Elekta Cyberattack Took Some Us Cancer Radiation Services Offline

BACKGROUND:

Elekta, a Swedish service provider of advanced radiation treatment software, has confirmed a security breach of their software for linear accelerators used in radiation therapy. The breach is reported to have resulted in service outages 42 US hospitals and care centers. A cybersecurity expert with Byos offers comments in response.

Experts Comments

April 30, 2021
Saryu Nayyar
CEO
Gurucul

Here again we see the healthcare market being targeted by cybercriminals. In this case it's a supply chain attack via a third party application, Elekta. It's so devastating when people's lives and medical treatments are at risk due to ineffective or outdated cybersecurity measures.

 

As always, organizations are only as secure as the weakest link in their supply chain. Malicious actors will look for any way in and will always take the easiest path. The best defense is a proactive offense. If

.....Read More

Here again we see the healthcare market being targeted by cybercriminals. In this case it's a supply chain attack via a third party application, Elekta. It's so devastating when people's lives and medical treatments are at risk due to ineffective or outdated cybersecurity measures.

 

As always, organizations are only as secure as the weakest link in their supply chain. Malicious actors will look for any way in and will always take the easiest path. The best defense is a proactive offense. If your third party vendors can’t maintain adequate security protocols then you will have to put in place proactive measures such as behavior-based security analytics which can detect these sorts of unknown threats in real-time. Saving lives is of utmost priority.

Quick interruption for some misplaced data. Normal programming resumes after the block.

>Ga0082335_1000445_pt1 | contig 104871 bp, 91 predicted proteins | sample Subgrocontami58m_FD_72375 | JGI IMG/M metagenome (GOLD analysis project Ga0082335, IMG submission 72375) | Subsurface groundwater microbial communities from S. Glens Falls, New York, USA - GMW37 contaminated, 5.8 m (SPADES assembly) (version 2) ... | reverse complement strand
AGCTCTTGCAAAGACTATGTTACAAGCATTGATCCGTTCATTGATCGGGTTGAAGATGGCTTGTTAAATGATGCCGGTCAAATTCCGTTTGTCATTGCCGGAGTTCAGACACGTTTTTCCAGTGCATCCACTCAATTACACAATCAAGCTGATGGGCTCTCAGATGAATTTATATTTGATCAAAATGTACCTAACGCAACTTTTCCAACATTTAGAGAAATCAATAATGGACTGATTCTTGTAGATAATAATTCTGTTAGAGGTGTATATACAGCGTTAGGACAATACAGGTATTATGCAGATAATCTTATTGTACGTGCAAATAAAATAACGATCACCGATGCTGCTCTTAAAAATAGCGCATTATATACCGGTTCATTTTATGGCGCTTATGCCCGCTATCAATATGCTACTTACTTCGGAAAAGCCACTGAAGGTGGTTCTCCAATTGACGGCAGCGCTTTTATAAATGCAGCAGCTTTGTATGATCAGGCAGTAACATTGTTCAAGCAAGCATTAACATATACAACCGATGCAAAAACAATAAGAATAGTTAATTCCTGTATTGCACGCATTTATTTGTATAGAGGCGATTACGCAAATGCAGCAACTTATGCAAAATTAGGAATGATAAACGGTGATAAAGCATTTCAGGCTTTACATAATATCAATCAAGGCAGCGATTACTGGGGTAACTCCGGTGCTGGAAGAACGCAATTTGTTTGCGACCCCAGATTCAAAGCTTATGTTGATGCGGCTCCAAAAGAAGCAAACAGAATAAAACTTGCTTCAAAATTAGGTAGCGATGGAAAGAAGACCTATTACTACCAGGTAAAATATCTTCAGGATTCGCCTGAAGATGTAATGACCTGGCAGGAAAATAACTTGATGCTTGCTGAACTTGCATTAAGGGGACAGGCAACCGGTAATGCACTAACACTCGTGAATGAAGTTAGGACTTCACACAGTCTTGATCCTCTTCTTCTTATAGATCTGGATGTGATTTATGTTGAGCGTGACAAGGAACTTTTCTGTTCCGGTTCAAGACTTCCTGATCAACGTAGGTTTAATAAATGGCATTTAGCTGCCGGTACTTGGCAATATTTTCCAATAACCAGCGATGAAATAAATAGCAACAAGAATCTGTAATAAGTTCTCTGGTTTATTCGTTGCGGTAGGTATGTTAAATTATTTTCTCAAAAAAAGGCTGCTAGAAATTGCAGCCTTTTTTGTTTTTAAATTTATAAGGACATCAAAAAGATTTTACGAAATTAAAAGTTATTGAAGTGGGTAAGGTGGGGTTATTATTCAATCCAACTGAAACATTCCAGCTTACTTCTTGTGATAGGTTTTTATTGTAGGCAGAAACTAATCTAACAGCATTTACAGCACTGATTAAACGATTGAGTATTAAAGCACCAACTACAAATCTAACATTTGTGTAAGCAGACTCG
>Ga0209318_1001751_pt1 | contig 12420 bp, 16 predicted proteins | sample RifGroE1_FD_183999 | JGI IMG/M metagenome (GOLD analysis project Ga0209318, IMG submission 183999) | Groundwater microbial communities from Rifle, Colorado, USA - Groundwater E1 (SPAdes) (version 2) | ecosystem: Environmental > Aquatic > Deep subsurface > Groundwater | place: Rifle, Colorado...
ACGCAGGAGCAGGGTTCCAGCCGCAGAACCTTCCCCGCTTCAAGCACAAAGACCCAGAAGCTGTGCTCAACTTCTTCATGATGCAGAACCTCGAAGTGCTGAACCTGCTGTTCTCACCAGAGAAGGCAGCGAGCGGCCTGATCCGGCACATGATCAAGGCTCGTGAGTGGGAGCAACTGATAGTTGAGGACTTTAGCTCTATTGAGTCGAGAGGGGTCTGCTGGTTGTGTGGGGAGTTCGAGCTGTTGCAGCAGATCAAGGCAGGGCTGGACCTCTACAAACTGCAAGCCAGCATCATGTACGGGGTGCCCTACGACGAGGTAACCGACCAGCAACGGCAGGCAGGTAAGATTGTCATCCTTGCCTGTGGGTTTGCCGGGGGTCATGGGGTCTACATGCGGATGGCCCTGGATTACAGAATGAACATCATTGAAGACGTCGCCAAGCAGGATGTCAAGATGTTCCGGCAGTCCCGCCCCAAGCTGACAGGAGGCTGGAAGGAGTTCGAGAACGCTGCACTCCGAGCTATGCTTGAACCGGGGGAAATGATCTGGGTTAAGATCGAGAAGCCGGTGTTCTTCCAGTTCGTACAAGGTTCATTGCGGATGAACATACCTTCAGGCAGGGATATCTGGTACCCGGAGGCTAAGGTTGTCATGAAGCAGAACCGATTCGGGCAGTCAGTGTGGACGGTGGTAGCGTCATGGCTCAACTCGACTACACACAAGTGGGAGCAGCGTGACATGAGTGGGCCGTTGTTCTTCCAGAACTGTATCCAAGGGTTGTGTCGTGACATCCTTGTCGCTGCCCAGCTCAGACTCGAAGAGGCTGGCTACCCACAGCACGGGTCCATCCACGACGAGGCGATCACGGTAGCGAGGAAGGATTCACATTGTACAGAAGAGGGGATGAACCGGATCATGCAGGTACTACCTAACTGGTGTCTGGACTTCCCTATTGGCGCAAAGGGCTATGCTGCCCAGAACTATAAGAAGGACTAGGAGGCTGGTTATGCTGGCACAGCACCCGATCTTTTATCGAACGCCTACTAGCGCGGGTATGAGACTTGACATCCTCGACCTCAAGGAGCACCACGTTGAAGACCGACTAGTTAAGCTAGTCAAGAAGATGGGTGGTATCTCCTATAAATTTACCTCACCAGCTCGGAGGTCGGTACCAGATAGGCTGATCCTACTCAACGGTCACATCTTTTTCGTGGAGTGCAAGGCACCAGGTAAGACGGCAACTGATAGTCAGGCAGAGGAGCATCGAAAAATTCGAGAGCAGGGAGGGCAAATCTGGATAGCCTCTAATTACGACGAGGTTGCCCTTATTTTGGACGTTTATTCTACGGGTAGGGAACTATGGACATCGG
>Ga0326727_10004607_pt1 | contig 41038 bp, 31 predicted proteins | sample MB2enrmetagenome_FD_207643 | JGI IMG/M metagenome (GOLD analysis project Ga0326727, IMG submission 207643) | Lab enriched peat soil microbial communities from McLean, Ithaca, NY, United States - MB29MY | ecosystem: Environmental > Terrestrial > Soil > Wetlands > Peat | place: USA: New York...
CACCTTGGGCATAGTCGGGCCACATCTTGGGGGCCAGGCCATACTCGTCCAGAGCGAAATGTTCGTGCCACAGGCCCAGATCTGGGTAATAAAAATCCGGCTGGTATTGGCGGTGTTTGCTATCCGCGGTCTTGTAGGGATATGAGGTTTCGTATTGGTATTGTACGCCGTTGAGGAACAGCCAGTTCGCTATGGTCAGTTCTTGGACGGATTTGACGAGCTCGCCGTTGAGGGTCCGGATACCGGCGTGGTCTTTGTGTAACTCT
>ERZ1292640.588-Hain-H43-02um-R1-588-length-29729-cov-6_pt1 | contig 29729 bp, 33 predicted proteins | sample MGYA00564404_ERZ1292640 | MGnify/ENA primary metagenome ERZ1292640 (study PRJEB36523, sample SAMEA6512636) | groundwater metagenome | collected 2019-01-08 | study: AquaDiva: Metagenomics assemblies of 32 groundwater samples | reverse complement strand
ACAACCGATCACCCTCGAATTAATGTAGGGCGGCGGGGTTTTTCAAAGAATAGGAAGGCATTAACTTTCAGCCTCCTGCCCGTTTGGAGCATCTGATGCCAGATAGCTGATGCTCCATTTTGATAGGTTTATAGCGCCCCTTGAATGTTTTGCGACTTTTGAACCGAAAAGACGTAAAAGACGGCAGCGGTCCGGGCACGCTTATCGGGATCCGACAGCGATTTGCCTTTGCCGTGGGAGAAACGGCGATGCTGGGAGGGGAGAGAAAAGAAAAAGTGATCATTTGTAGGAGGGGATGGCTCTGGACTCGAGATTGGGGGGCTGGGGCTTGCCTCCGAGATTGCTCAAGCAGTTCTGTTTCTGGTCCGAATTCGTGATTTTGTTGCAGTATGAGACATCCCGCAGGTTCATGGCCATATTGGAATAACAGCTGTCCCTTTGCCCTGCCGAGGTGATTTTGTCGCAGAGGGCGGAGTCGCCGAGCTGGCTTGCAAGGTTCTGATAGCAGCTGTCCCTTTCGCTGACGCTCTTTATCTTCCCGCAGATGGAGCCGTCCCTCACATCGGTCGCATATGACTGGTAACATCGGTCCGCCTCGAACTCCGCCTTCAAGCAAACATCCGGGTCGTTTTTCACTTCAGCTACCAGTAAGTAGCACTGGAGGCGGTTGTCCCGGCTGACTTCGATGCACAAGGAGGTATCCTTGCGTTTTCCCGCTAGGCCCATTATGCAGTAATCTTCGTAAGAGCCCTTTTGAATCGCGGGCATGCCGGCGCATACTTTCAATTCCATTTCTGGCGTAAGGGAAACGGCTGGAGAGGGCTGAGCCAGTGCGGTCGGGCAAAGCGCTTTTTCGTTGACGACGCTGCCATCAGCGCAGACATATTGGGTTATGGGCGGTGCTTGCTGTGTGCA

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April 30, 2021
Matias Katz
CEO
Byos

This attack demonstrates the need to rethink how medical equipment and devices can be secured online using zero trust principles. Healthcare Delivery Organizations rely on a universe of OEMs and 3rd party integrators to manage, patch, update, monitor and troubleshoot some of the most critical and sensitive software, medical equipment and devices.

 

Flat networks, or networks with minimal segmentation will continue to experience these kinds of widespread-impact incidents. Undergoing a full zero

.....Read More

This attack demonstrates the need to rethink how medical equipment and devices can be secured online using zero trust principles. Healthcare Delivery Organizations rely on a universe of OEMs and 3rd party integrators to manage, patch, update, monitor and troubleshoot some of the most critical and sensitive software, medical equipment and devices.

 

Flat networks, or networks with minimal segmentation will continue to experience these kinds of widespread-impact incidents. Undergoing a full zero trust implementation can take time, but a simple and achievable first step would be to apply the principles of "micro-segmentation" to minimize the risk of lateral movement and mitigate the impact of breaches from supply chain attacks. When networks are micro-segmented, IT has more visibility and control over the traffic flows and can isolate and remediate endpoints at the time of attack, while ensuring the rest of the network is protected.

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